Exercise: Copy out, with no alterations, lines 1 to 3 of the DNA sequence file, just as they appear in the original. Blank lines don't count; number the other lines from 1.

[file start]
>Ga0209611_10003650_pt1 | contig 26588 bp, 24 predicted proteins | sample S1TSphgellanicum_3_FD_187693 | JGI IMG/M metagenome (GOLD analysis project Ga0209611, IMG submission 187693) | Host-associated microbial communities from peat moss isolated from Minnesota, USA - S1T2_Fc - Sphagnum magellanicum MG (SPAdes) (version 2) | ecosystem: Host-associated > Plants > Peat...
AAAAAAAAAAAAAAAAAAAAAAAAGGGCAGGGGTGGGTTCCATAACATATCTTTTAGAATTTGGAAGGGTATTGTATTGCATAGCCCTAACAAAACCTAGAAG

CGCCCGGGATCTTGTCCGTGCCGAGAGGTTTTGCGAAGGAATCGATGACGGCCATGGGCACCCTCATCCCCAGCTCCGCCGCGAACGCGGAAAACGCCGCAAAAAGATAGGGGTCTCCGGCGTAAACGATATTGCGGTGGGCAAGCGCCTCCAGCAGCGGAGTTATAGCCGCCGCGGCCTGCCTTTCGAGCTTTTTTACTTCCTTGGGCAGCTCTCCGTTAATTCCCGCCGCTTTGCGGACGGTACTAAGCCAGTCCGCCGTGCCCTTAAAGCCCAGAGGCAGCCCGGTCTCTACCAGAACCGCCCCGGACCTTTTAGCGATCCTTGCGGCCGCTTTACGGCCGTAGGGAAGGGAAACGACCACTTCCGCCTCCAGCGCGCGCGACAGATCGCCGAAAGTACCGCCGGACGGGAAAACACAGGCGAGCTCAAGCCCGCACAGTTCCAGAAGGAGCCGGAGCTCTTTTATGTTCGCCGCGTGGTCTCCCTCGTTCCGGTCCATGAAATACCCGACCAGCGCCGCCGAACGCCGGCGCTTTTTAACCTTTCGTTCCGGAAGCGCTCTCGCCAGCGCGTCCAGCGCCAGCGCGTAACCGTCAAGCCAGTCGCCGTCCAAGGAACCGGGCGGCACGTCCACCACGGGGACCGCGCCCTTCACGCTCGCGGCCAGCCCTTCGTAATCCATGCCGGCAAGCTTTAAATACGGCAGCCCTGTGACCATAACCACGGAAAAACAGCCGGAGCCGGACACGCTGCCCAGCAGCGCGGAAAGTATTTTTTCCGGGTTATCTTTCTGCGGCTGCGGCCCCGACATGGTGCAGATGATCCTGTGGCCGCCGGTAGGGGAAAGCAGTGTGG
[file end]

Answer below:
>Ga0209611_10003650_pt1 | contig 26588 bp, 24 predicted proteins | sample S1TSphgellanicum_3_FD_187693 | JGI IMG/M metagenome (GOLD analysis project Ga0209611, IMG submission 187693) | Host-associated microbial communities from peat moss isolated from Minnesota, USA - S1T2_Fc - Sphagnum magellanicum MG (SPAdes) (version 2) | ecosystem: Host-associated > Plants > Peat...
AAAAAAAAAAAAAAAAAAAAAAAAGGGCAGGGGTGGGTTCCATAACATATCTTTTAGAATTTGGAAGGGTATTGTATTGCATAGCCCTAACAAAACCTAGAAG

CGCCCGGGATCTTGTCCGTGCCGAGAGGTTTTGCGAAGGAATCGATGACGGCCATGGGCACCCTCATCCCCAGCTCCGCCGCGAACGCGGAAAACGCCGCAAAAAGATAGGGGTCTCCGGCGTAAACGATATTGCGGTGGGCAAGCGCCTCCAGCAGCGGAGTTATAGCCGCCGCGGCCTGCCTTTCGAGCTTTTTTACTTCCTTGGGCAGCTCTCCGTTAATTCCCGCCGCTTTGCGGACGGTACTAAGCCAGTCCGCCGTGCCCTTAAAGCCCAGAGGCAGCCCGGTCTCTACCAGAACCGCCCCGGACCTTTTAGCGATCCTTGCGGCCGCTTTACGGCCGTAGGGAAGGGAAACGACCACTTCCGCCTCCAGCGCGCGCGACAGATCGCCGAAAGTACCGCCGGACGGGAAAACACAGGCGAGCTCAAGCCCGCACAGTTCCAGAAGGAGCCGGAGCTCTTTTATGTTCGCCGCGTGGTCTCCCTCGTTCCGGTCCATGAAATACCCGACCAGCGCCGCCGAACGCCGGCGCTTTTTAACCTTTCGTTCCGGAAGCGCTCTCGCCAGCGCGTCCAGCGCCAGCGCGTAACCGTCAAGCCAGTCGCCGTCCAAGGAACCGGGCGGCACGTCCACCACGGGGACCGCGCCCTTCACGCTCGCGGCCAGCCCTTCGTAATCCATGCCGGCAAGCTTTAAATACGGCAGCCCTGTGACCATAACCACGGAAAAACAGCCGGAGCCGGACACGCTGCCCAGCAGCGCGGAAAGTATTTTTTCCGGGTTATCTTTCTGCGGCTGCGGCCCCGACATGGTGCAGATGATCCTGTGGCCGCCGGTAGGGGAAAGCAGTGTGG